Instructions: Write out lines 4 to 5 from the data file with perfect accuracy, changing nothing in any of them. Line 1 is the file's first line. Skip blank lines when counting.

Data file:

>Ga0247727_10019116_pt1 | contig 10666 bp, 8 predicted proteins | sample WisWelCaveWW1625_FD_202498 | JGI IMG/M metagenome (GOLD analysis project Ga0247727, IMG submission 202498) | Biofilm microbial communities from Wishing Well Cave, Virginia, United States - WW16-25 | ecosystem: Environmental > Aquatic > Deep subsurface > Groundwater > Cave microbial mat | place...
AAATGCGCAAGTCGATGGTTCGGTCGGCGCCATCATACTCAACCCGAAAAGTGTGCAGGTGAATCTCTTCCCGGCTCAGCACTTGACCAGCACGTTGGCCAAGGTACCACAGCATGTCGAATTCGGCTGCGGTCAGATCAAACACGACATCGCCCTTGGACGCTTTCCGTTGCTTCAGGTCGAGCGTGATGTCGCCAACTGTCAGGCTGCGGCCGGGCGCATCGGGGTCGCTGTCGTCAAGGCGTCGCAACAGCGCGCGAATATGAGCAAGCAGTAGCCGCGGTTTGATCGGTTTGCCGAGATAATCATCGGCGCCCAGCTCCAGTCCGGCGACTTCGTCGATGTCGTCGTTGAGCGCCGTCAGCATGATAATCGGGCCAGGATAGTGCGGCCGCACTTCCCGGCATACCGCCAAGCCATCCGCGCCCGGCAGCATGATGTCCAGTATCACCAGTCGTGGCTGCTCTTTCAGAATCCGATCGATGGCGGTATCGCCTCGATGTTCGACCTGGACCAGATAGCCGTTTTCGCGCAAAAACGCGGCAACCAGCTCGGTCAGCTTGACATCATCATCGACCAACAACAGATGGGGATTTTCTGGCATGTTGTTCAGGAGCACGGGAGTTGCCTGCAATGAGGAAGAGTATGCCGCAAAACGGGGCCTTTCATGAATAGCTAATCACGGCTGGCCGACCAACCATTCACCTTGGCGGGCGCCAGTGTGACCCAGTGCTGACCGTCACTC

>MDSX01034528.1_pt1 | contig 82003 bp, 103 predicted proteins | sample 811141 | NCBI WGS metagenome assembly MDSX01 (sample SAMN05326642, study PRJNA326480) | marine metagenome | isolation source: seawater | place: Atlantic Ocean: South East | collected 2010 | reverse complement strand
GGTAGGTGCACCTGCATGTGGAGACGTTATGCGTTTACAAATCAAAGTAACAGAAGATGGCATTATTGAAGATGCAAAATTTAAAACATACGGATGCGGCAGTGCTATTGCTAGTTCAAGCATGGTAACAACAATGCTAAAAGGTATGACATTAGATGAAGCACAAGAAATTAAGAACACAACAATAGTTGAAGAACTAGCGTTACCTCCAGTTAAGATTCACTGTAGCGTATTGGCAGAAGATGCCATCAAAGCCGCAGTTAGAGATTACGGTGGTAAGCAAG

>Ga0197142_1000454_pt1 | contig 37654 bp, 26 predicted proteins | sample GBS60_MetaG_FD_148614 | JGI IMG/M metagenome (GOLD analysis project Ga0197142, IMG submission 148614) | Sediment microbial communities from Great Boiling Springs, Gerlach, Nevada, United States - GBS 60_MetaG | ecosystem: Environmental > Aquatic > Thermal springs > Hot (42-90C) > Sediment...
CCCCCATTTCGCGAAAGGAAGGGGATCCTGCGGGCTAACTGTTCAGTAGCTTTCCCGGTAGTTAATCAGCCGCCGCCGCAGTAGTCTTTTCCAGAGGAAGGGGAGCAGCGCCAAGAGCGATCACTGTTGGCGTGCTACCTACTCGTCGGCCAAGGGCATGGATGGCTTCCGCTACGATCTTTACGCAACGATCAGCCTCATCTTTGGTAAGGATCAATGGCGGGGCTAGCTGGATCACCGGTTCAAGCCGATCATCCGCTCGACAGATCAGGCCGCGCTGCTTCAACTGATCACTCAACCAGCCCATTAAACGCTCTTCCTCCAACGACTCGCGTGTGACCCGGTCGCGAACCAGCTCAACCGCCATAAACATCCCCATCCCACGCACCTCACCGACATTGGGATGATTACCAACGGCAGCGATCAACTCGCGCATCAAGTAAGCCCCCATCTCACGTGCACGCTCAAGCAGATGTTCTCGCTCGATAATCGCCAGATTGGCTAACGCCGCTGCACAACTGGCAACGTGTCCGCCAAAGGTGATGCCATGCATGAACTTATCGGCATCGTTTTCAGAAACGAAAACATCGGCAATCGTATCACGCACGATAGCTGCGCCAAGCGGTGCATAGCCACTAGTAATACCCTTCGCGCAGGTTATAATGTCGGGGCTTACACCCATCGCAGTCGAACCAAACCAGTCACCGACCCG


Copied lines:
GGTAGGTGCACCTGCATGTGGAGACGTTATGCGTTTACAAATCAAAGTAACAGAAGATGGCATTATTGAAGATGCAAAATTTAAAACATACGGATGCGGCAGTGCTATTGCTAGTTCAAGCATGGTAACAACAATGCTAAAAGGTATGACATTAGATGAAGCACAAGAAATTAAGAACACAACAATAGTTGAAGAACTAGCGTTACCTCCAGTTAAGATTCACTGTAGCGTATTGGCAGAAGATGCCATCAAAGCCGCAGTTAGAGATTACGGTGGTAAGCAAG

>Ga0197142_1000454_pt1 | contig 37654 bp, 26 predicted proteins | sample GBS60_MetaG_FD_148614 | JGI IMG/M metagenome (GOLD analysis project Ga0197142, IMG submission 148614) | Sediment microbial communities from Great Boiling Springs, Gerlach, Nevada, United States - GBS 60_MetaG | ecosystem: Environmental > Aquatic > Thermal springs > Hot (42-90C) > Sediment...